I like your point about the implications of the tu quoque argument for the people making it. So true!

  30. JQ: “But Greenpeace and likeminded groups are only a minority among Greens who are, in turn, only a minority of the Left.”
    There’s an additional reason not to treat Greenpeace specifically as representative. Organizationally, it’s Leninist, like the far from lefty IOC. There’s a compact co-optative leadership that isn’t accountable even vaguely to its members – it doesn’t really have these, only emanations and supporters. The hyper-centralised structure allows quick decisions, strategic and tactical focus, and the secrecy essential for high-profile media stunts. It also leads to mistakes, like the ultra position on GMOs. Another one was the odd campaign against deep-sea burial of a disused oil platform in the North Sea, when the oceans are awash with floating plastic.

  31. It’s not a year ten essay, Midrash. You don’t have to pad out a word count. Try saying what you’re trying to say in the simplest way you know.

    Thereby, given the fortuitous insight conferred by having benefitted from pedagogical tuition regarding interpretation of Cyrillic graphical records, one might infer a deliberative rationale and proceedingly formulate an apposite, explicatory agendum apropos the initial, nigh-indecipherable exclamation.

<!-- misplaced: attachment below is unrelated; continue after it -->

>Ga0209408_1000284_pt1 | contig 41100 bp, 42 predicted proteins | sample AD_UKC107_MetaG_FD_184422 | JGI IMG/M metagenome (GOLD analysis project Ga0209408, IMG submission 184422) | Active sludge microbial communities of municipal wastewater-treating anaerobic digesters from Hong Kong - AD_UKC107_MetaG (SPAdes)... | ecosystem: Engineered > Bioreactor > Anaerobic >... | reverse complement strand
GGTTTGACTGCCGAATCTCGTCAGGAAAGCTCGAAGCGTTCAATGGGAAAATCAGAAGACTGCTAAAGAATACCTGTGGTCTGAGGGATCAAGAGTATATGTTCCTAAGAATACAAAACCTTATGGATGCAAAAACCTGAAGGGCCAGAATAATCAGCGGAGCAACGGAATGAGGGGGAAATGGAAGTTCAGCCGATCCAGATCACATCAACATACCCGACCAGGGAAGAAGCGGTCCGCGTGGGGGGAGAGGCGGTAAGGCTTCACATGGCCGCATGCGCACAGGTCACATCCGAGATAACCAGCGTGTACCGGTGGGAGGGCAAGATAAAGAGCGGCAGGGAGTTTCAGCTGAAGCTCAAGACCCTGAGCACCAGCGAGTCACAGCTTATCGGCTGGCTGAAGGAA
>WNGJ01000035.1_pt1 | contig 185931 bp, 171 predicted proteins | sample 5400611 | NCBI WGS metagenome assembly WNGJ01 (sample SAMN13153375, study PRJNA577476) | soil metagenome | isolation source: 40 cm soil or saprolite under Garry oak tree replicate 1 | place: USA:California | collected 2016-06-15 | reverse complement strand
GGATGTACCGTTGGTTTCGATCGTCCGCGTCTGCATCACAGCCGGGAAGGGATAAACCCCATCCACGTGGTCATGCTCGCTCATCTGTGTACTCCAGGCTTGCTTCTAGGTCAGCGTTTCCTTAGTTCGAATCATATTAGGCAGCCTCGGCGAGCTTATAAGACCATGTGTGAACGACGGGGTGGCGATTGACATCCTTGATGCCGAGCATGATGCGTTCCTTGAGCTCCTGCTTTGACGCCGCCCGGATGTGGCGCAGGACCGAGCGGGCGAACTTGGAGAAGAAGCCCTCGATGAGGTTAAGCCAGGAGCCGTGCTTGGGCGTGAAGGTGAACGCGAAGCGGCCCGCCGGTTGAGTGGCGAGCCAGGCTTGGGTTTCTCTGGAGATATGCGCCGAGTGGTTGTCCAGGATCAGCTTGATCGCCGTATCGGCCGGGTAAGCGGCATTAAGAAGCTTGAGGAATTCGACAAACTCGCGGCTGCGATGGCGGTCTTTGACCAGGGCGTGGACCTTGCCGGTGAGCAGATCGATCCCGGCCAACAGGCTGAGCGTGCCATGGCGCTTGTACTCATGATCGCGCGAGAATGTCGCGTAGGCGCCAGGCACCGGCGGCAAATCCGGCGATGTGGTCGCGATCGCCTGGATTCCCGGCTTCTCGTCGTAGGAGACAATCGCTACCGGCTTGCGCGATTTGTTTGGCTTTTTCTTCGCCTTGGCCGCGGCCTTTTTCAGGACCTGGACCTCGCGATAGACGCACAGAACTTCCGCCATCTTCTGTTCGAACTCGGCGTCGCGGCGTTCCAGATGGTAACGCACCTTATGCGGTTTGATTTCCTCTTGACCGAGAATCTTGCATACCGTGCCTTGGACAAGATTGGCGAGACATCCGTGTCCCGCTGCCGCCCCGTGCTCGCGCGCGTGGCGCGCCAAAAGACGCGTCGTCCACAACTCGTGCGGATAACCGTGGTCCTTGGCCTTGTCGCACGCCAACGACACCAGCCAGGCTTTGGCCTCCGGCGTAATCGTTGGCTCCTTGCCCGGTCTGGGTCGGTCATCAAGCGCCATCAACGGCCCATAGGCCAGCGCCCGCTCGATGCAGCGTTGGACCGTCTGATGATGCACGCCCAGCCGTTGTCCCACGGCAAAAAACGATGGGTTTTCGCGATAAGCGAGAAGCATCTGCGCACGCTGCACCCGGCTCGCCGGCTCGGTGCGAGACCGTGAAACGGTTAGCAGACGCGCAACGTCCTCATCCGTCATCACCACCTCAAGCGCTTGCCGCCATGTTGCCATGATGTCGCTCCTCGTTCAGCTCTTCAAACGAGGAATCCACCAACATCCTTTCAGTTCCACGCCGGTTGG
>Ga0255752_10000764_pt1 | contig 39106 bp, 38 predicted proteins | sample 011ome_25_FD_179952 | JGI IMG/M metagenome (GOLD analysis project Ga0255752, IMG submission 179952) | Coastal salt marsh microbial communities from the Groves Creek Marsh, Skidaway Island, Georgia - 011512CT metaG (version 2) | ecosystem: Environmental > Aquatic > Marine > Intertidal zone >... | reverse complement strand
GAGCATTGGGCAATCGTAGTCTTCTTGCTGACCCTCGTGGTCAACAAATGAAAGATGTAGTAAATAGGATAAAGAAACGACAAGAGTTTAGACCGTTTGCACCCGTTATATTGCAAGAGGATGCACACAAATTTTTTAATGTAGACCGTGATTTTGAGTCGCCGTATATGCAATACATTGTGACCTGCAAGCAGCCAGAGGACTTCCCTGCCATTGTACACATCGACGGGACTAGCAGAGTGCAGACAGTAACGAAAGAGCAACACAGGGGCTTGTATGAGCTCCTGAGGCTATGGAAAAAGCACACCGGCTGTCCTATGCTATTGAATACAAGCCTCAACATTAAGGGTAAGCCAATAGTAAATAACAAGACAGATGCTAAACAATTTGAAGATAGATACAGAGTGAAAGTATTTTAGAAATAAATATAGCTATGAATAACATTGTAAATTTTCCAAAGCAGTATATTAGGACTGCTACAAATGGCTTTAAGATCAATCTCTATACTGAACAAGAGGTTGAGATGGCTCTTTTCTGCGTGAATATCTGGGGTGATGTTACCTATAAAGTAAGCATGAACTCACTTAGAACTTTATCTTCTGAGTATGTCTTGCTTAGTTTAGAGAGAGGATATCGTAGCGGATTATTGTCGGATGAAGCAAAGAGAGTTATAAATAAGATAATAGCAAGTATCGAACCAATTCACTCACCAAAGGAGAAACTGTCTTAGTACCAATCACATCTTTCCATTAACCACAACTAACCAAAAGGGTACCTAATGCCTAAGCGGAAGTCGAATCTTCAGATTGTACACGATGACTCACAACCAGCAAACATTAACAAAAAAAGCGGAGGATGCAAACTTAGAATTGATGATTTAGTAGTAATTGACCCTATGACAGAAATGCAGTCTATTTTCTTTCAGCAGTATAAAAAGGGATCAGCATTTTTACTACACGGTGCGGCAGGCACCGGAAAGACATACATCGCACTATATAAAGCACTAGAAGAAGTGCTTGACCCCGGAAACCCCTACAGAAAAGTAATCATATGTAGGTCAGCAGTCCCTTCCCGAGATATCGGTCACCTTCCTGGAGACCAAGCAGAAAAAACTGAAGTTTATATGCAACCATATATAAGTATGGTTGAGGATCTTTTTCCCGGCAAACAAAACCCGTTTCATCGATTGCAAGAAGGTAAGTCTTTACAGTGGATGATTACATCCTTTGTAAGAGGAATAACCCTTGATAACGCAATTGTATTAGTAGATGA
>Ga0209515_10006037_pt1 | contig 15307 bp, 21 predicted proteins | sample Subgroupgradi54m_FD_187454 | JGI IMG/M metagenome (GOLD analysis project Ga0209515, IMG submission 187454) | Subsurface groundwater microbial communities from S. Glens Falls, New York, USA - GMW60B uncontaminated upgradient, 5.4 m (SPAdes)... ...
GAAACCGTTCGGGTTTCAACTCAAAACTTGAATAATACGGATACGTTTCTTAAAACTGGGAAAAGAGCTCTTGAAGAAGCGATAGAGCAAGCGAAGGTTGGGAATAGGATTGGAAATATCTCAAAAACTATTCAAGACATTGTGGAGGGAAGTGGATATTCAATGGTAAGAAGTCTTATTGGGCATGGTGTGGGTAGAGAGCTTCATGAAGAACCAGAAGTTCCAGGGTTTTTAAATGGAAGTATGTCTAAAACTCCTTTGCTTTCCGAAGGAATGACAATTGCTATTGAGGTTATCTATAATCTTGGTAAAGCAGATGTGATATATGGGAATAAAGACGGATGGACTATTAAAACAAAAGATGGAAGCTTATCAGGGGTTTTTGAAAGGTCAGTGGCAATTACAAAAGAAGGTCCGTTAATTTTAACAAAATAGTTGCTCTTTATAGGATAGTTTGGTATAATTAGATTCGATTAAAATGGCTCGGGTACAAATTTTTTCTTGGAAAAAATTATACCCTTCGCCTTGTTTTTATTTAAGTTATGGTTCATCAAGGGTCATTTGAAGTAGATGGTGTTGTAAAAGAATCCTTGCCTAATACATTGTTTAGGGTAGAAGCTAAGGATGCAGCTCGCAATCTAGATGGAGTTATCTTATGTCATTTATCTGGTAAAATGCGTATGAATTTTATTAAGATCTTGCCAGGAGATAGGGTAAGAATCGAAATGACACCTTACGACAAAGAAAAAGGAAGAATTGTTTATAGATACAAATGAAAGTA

32. Another one was the odd campaign against deep-sea burial of a disused oil platform in the North Sea, when the oceans are awash with floating plastic.

    Greenpeace ironically scuttled their own ship in a marine park claiming it would become a natural reef. Hypocrites.

  33. Waleed Ali has written in the past that there is too much sport in our politics and too much politics in our sports. So the concept of tribalism fits in neatly with his viewpoint as well.

    On the precept of anti-vax, anecdotally my experience has been that people hold these positions irrespective f the way they vote. That is voters from the Greens, ALP and Liberals hold the anti-vax view. And for the life of me I cannot understand why – the only thread seems to be this belief that they do not know what will happen in the future (duh!).

  34. @James
    When you talk about an ‘attempt to enforce silence’, you are referring to something that does not exist outside the imagination, yours and that of George Brandis and other like-minded people. In reality, nobody is trying to prevent anybody from saying whatever they like about climate change. Things are in fact just as you say they should be, so your complaints have no validity.